In conclusion, the findings suggest a possible role of some occupational exposures in the development of TGCT. Men employed in agricultural, electrical and electronics occupations had an elevated TGCT risk compared with those who never worked there, and it seems to be higher for workers employed for 2 years or more. The consistency of these findings with previous studies suggests opportunities to reinforce work health and safety measures to reduce occupational exposure to carcinogens. Also, further research targeting specific exposures is warranted to determine the role of agents or chemical currently involved in the identified high-risk occupations and investigate associated TGCT risk.
Data availability statement
Data are available on reasonable request. The data collection process is described in the Method section of this article.
Patient consent for publication
This study involves human participants and the study received ethical approval from the French Ethics Committee (ref. no. A14-94), the French national agency for medicines and health products safety (ref. no. 140184B-12) and the IARC Ethics Committee (ref. no. 14-26) and was declared to the Commission nationale Informatique et Libertés (MR-001, ref. no. 2016-177). Participants gave informed consent to participate in the study before taking part.
We gratefully acknowledge the participants and their mothers for providing data, and medical practitioners for providing pathology reports. We are grateful to the medical teams of participating CECOS from the Fédération Française des CECOS, ART centres and maternity clinics that were involved in recruiting our participants and their mothers. We acknowledge the Direction de la Recherche Clinique from the Toulouse University hospital for their contribution to the coordination of the investigation centres. We thank the IPSOS Company for conducting telephone interviews. We acknowledge the contribution of Rémi Béranger to the TESTIS protocol and conduct of the TESTIS pilot study (TESTPERA).
Collaborators Céline Chalas, Vanessa Gayet, Paul Pirtea, Pietro Santulli, Aurélie Vincent, Edouard Lecarpentier, François Goffinet, Dominique De Ziegler, Khaled Pocate, Virginie Barraud-Lange, Jean-Philippe Wolf, Emmanuel Dulioust, Nathalie Le Foll, Jacques Auger, Anne-Sophie Gille, Laurianne Kremer, Myriam Virlouvet, Lucile Ferreux, Guillemette Perier, Pauline Peretout, Diane Rivet, Véronique Drouineaud and Sandrine Rulle (Cochin Hospital, Paris); Rachel Levy, Nathalie Sermondade, Yassine Belaid, Marine Durand and Charlène Harbemont (Jean Verdier Hospital, Paris); Xavier Pollet-Villard, Vanina De Larouziere, Laurence Levy-Dutel, Florence Eustache and Isabelle Berthaut (Tenon Hospital, Paris); Jacqueline Saias-Magnan, Jeanne Perrin, Carole Daoud-Deveze and Laurent Nasca (La Conception Hospital, Marseille); Myriam Daudin, Nathalie Moinard, François Isus, Célia Bettiol and Laure Connan from Paule de Viguier Hospital in Toulouse; Laurent Janny, Valérie Bruhat, Florence Brugnon and Cyril Bouche (Estaing Hospital, Clermont-Ferrand); Isabelle Koscinski, Laëtitia Ladureau-Fritsch, Cécile Greze, Françoise Schmitt and Charles Pax (Obstetric medico-surgical centre, Strasbourg); Aline Papaxanthos, Clément Jimenez, Volcy Soula, Lucie Chansel and Olivier Delorme (Pellegrin maternity Hospital, Bordeaux); Pascale Dehee and Delphine Yalcinkaya (Femme-Mère-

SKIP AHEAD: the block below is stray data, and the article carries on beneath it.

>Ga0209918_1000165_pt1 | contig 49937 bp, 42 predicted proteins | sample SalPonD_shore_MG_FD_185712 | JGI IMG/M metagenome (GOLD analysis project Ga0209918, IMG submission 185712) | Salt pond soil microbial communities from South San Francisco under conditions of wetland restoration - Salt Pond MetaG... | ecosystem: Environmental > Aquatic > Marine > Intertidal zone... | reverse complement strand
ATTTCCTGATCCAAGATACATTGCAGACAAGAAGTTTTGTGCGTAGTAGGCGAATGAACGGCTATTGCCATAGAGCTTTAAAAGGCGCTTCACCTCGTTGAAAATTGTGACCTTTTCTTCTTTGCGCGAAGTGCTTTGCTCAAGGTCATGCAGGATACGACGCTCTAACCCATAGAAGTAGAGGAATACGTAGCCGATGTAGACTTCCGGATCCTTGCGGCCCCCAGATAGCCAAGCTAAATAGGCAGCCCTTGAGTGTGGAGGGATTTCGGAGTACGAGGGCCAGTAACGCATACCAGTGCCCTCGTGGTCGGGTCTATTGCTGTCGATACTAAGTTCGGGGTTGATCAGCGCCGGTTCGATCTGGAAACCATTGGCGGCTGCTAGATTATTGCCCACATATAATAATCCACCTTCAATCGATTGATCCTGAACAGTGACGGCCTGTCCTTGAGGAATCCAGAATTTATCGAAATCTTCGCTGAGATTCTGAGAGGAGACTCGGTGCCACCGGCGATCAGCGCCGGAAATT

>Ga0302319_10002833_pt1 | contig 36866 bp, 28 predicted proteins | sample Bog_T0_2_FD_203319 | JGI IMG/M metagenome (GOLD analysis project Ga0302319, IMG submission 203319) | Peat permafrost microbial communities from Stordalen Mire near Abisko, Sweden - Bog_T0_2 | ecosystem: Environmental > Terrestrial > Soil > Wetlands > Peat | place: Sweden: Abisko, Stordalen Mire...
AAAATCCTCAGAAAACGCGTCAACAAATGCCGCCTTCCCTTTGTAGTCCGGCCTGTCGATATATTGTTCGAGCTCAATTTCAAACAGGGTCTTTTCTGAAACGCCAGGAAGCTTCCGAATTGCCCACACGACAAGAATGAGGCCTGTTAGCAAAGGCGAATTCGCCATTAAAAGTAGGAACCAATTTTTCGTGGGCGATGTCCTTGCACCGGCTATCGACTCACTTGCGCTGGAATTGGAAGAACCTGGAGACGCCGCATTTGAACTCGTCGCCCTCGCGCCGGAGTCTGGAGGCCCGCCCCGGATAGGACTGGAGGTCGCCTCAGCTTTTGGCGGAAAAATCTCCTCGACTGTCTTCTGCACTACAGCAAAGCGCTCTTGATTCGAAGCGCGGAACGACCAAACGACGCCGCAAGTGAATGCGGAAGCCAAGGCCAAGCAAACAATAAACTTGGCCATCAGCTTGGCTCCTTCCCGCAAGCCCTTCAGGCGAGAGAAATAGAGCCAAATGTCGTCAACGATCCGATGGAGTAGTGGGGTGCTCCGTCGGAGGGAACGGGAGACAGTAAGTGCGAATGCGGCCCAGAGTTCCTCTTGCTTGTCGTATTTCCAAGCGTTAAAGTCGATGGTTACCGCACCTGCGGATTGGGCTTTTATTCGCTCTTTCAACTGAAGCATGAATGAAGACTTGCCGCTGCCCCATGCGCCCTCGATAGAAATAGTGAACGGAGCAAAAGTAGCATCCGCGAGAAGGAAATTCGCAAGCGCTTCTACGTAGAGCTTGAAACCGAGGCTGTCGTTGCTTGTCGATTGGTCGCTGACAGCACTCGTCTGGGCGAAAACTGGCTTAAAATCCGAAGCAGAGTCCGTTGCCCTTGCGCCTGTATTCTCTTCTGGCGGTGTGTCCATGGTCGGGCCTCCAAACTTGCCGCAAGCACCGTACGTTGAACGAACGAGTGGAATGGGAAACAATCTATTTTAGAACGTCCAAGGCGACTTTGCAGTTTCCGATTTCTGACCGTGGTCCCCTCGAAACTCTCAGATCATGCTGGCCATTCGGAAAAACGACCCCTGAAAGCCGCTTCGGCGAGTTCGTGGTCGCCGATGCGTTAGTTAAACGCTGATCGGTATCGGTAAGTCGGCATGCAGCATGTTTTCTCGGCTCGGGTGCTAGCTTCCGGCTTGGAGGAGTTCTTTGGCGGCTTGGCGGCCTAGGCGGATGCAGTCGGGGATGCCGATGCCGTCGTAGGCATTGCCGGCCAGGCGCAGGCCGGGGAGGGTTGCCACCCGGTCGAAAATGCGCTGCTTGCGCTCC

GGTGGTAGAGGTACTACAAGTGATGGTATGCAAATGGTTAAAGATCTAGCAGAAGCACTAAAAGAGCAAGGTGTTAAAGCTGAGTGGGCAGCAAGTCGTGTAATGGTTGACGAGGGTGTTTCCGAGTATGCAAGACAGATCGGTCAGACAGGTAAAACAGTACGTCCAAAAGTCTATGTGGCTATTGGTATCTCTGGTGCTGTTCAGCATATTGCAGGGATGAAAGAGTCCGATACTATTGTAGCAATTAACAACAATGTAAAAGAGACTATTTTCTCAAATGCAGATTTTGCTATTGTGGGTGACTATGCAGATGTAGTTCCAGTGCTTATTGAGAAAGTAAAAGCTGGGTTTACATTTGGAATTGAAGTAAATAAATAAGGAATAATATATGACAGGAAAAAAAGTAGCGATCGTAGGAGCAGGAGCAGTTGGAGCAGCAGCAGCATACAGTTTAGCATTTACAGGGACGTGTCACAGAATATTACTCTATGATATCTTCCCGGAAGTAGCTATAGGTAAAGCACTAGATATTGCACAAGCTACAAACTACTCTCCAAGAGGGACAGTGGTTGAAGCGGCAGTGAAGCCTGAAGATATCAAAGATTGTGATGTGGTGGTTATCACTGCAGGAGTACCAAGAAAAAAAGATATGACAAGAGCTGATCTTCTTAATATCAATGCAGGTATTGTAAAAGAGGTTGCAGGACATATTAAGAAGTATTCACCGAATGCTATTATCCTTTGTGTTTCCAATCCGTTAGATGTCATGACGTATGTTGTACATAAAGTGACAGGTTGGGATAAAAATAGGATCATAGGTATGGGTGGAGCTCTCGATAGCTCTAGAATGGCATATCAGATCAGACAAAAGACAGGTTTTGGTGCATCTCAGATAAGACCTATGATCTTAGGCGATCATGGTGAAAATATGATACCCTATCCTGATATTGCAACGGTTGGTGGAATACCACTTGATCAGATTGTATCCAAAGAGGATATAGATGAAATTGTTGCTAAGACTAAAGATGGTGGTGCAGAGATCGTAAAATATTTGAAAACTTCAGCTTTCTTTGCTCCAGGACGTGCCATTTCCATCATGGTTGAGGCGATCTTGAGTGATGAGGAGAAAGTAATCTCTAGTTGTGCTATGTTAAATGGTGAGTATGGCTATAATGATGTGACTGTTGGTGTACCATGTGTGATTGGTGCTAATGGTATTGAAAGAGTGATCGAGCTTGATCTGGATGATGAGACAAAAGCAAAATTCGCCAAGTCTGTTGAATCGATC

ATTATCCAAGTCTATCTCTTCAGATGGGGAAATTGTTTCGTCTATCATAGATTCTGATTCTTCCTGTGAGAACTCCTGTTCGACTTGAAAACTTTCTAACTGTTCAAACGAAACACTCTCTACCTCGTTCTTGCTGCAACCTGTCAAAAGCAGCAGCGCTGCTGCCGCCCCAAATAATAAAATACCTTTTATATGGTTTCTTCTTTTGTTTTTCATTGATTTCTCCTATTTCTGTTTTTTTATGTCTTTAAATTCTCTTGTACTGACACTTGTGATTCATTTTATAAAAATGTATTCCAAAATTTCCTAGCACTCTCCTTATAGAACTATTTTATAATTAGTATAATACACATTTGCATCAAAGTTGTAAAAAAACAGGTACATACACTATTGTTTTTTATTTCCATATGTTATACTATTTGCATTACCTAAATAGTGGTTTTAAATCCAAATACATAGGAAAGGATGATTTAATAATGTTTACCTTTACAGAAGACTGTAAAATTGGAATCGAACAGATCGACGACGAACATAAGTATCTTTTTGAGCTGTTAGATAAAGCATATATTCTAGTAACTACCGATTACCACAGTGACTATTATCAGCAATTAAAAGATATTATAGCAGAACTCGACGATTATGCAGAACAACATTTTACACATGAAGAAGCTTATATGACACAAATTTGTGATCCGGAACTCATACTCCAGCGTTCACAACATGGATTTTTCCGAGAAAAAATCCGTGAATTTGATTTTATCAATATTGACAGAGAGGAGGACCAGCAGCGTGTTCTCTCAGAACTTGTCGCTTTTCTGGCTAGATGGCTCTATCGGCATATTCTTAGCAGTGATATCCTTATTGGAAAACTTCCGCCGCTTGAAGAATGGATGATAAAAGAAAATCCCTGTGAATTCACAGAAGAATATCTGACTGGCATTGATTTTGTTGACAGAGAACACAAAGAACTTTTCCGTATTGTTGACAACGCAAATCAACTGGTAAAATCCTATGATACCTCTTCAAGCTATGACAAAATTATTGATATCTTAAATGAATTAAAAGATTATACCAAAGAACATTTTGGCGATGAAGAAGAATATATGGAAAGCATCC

Enfant Hospital, Lyon); Céline Bouillon, Fabrice Guerif, Marie-Laure Couet, Véronique Ract, Olivia Gervereau, Elodie Poisson, Michel Lanoue, Anne Viallon and Catherine Guerin (Bretonneau Hospital, Tour); Julie Guitton, Marie Lefort and Valérie Mitchell (Calmette Hospital, Lille); Marie-Ange Clarotti, Ethel Szerman, Amélie Ancelle, Catherine Muris, Corinne Fourmy Chatel, Christine Denoual-Ziad, Claire De Vienne, Cécile Delesalle, Jean-Paul Bouiller and Antoine Clergeau (Caen Hospital, Caen); Oxana Blagosklonov, Alphée Bailly and Séverine Bey (Jean Minjoz Hospital, Besançon); Célia Ravel, Guilhem Jouve, Ségolène Veau, Laurent Vandenbroucke and Agnès Letremy (South Hospital, Rennes); Patricia Fauque and Julie Barberet (Dijon Hospital, Dijon); Stéphanie Lattes, Emmanuelle Thibault, Fabienne Bernardin, Pierre Besnier and Clémence Martin (l’Archet Hospital, Nice); Catherine Diligent, Françoise Touati, Nicolas Monnin and Christel Hersant (regional University maternity Hospital, Nancy); Vanessa Loup-Cabaniols, Alice Ferrieres, Anna Gala, Elodie Scalici, Lucile Sablayrolles, Tiffany Mullet, Audrey Chabert, Christelle Saintpeyre, Mélanie Caro, Michèle Nou and Marie Sicard (Arnaud de Villeneuve Hospital, Montpellier); Sylvianne Hennebicq, Pascale Hoffmann, Claire Thomas-Cadi, Nicole Quenard, Evelyne Warembourg, Laure Villaret and Julien Bessonnat (Couple-Enfant Hospital, Grenoble); Marie-Claude Blocquaux, Frédérique Carre-Pigeon, Béatrice Delepine, Olivier Graesslin and Julie Burette (Maison Blanche Hospital, Reims); Rémi Béranger and Aude Fléchon.
Contributors AD, OP, HB, LB, JS, BC and BF participated in the conception and design of the study. AD, BDa, OP, HB, JS, LB, CM-G, SG'dE, MT, BDu, CF, BC and BF participated in the acquisition of data. MG, AC, ML, FD, AD, SA, AO, BC and BF participated in the analysis and interpretation of data. MG drafted the manuscript. AC, ML, AD, SA, AO, JS, BC and BF critically revised the manuscript for important intellectual content. All authors read and approved the final manuscript. BF is responsible for the overall content as a guarantor.
Funding The TESTIS project was supported by fundings from the French National Cancer Institute (INCa, No 2013-143) and the Institut National de la Santé et de la Recherche Médicale (Inserm, N°ENV201306/CLB). TESTISPro project was supported by funding from the Fondation de France. MG was supported by a doctoral grant of University Lyon 1.
Disclaimer Where authors are identified as personnel of the International Agency for Research on Cancer/WHO, the authors alone are responsible for the views expressed in this article and they do not necessarily represent the decisions, policy or views of the International Agency for Research on Cancer/WHO.
Competing interests None declared.